One feature that Yahoo Web Analytics will also provide users by default is data privacy. If this part of IndexTools has lived on in YWA, users will need to upload the necessary JavaScript file on their servers, meaning the data is never sent to a Yahoo server for processing. With GA you can do this, but the default option that is used by mostly everyone is having the JavaScript file reside on a Google server, meaning your data gets sent there for processing before you see it in your reports. This should be something very attractive for customers where privacy is a big concern.

Stay tuned folks – 2009 is going to be a great year for Web Analytics!

September 22 2008

The Trinity Strategy – Learn it, Live it, Love it

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When I met the now legendary Avinash Kaushik for the first time at the Google Mountain View campus in November of 2007, I brought along my copy of Web Analytics: An Hour A Day for him to sign. I was very shy to bust it out in a room of over 100 people, but I finally got the guts and asked him to sign it, which he did! Now the question is: how much is a signed copy of Web Analytics: An Hour A Day worth on eBay? 🙂

The signature, much to the disbelief of every one of my co-workers here at MoreVisibility, does not say “To my #1 biggest fan of all time!”. Instead, a much more valuable, two line exclamation is found: “Trinity Rocks!”. Sorry Tigers, but Avinash was referring to his Trinity Strategy, not the University located in Texas.

The Trinity Strategy is, basically, a way of thinking about Web Analytics in today’s Web 2.0 world. The purpose of this strategy, or mindset, is to obtain actionable insights and actionable metrics from the wonderful world of Web Analytics – specifically, your web analytics data.

As you probably predicted, there are three components to the Trinity Strategy:

1. Behavior – Behavior refers to the analysis of the piles and piles of Web Analytics data that we all collect on a daily basis. A long time ago, in a planet far, far away, marketers would simply want to know how many “clicks” or “hits” their website pages received, and their analysis pretty much ended right there (you remember all of those hits counters at the bottom of website pages, don’t you?). The Behavior component of the Trinity Strategy is intended to get you to look at your Web Analytics data at a different level, and, as Avinash loves saying, to “…take a leap of faith…” and make some educated guesses as to why people did what they did on your website (remember, Web Analytics can tell you the what and the when, the why, and sometimes the how is another story).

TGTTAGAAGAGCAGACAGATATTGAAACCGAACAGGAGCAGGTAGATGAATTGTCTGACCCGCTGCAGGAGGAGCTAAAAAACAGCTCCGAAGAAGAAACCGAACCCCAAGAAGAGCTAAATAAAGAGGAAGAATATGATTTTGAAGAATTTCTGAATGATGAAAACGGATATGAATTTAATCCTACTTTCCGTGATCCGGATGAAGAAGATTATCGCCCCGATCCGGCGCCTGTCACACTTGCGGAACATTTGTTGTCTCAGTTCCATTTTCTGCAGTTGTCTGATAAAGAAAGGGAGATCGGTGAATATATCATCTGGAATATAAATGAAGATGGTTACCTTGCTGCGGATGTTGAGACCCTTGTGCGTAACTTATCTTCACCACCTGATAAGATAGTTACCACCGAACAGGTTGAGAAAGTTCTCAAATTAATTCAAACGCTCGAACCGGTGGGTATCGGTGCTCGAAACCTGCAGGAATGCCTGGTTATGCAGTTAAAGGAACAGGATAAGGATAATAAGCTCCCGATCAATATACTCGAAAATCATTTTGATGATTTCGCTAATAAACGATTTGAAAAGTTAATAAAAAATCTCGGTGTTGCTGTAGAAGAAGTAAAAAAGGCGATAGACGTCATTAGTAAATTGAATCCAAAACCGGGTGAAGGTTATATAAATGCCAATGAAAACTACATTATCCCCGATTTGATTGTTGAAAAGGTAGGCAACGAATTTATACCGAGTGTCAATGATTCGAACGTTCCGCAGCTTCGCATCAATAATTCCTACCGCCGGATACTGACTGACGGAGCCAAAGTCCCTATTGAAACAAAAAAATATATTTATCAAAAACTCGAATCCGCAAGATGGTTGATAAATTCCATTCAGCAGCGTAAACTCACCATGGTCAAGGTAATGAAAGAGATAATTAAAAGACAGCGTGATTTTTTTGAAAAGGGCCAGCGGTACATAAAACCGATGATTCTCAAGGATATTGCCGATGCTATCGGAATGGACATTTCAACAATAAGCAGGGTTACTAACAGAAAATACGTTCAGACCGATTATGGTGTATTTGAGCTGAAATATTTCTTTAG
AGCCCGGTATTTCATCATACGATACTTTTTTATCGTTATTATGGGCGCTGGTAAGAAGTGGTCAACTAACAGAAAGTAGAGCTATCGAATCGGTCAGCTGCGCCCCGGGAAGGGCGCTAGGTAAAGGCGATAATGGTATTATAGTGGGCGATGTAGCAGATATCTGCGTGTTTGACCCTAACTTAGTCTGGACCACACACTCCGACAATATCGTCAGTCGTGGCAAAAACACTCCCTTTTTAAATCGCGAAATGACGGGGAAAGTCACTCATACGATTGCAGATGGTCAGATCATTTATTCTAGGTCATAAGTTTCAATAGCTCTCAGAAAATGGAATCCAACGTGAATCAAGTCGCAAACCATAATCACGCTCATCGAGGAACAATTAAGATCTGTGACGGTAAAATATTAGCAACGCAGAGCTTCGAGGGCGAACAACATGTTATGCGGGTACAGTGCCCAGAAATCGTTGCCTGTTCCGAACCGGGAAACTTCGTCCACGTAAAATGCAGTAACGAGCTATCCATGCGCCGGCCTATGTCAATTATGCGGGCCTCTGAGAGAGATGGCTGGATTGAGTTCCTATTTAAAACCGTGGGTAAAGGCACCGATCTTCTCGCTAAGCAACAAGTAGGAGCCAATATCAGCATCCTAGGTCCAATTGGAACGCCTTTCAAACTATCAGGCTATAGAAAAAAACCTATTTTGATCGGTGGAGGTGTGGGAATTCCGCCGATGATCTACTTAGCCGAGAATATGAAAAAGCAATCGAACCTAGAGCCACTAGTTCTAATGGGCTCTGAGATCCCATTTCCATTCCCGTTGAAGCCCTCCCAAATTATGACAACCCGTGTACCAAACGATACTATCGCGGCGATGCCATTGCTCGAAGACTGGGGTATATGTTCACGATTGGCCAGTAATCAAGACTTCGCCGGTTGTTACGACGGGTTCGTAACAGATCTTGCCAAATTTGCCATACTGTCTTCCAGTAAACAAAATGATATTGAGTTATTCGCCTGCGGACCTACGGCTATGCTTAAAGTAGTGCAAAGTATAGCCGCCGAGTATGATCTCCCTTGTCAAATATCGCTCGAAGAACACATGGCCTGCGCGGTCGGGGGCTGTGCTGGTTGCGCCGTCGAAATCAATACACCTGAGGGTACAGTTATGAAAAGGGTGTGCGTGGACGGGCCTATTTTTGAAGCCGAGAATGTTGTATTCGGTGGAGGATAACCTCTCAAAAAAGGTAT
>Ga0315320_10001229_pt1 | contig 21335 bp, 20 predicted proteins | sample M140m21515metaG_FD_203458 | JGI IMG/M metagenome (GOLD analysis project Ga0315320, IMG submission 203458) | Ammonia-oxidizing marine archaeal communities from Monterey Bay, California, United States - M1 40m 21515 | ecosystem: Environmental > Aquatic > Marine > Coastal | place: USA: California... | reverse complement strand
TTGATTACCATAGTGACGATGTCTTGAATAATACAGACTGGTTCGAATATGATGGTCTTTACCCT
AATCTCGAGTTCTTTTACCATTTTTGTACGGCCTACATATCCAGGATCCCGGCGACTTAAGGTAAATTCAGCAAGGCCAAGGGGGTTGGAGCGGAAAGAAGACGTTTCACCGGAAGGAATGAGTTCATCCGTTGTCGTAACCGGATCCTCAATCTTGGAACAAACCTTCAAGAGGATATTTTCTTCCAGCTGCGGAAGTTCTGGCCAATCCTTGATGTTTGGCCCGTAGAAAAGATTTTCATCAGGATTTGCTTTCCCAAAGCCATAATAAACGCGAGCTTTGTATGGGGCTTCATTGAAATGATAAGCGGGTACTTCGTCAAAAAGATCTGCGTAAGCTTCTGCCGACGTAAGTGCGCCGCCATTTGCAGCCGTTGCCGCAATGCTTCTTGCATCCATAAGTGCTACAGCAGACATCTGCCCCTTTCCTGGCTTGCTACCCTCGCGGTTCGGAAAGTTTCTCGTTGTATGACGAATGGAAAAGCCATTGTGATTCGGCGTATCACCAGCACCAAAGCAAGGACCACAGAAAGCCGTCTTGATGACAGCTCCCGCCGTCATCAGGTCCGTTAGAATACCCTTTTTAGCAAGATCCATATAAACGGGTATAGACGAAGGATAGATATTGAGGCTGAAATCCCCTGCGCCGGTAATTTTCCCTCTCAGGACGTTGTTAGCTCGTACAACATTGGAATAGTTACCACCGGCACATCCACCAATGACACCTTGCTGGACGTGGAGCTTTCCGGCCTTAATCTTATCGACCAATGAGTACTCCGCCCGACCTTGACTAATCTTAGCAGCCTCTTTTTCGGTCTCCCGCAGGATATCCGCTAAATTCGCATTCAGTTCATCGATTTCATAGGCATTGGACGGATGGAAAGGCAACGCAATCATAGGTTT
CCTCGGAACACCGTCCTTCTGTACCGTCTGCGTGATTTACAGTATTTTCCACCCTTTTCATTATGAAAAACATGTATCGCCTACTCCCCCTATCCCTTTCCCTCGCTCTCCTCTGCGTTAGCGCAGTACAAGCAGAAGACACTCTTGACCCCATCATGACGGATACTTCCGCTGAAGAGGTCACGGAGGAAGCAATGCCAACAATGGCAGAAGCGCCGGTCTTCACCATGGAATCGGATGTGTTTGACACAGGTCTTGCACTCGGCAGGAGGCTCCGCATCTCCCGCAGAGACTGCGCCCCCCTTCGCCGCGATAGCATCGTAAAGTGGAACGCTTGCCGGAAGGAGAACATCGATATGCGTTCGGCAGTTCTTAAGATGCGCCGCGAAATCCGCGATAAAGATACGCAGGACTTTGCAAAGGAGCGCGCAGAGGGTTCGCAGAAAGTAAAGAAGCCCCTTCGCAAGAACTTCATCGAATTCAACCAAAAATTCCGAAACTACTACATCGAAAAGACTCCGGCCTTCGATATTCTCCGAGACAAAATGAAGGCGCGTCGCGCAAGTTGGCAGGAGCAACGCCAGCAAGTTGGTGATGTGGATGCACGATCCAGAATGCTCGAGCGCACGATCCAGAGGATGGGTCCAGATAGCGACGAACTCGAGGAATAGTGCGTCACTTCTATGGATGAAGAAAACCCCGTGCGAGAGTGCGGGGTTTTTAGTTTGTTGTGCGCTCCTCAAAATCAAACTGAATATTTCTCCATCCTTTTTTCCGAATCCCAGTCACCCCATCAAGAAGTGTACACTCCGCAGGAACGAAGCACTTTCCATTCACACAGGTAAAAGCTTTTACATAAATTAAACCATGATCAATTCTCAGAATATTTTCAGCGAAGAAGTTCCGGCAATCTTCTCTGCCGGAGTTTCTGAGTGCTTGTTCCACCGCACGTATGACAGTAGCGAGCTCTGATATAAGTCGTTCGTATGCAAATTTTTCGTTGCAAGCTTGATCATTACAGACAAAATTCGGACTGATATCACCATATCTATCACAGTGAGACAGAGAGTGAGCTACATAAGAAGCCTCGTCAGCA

2. Outcomes – How well is your website ultimately performing? You wanted 40 leads a month from your pay-per-click marketing campaigns, or 5 sales from the new Banner Ad that you have running out there. Are you getting there? Where (and how) are you falling short? The outcomes component of the Trinity Strategy is to get you to look at your bottom line and really take a look to see if your website is fulfilling its objectives.

3. Experience – Experience is all about a term that is starting to gain popularity in 2008 – VOC, or “Voice of Customer”. What do your customers like or dislike about your website or shopping cart? Which pay-per-click landing page works better than the rest, and which one converts higher than the rest? What frustrations did your customers have on your website, or what made them happy? The Experience component of the Trinity Strategy exists to get you to be a man / woman of the people, with the ultimate goal of improving your website for both your financial benefit and your customer’s web experience.

When you put it all together, you have a strategy – a mindset – that should help your business, your online presence, your email marketing campaigns, and so on. It’s a great strategy if you don’t already have a plan of action, or if you have a plan, but it’s not working and you need to change for the better. And why wouldn’t you want to change for the better?

Take Avinash’s Trinity Strategy, and see if you can apply it to your current online business model. Even if you can’t apply it all at the same time, try at least one part of the Trinity, and see what it can do for you. I promise you won’t be disappointed. At a minimum, you have allowed for a different way of thinking about your online business and presence – although it may not seem immediately useful, the seed of knowledge has been planted.

The Trinity Strategy – Learn it, Live it, and Love it.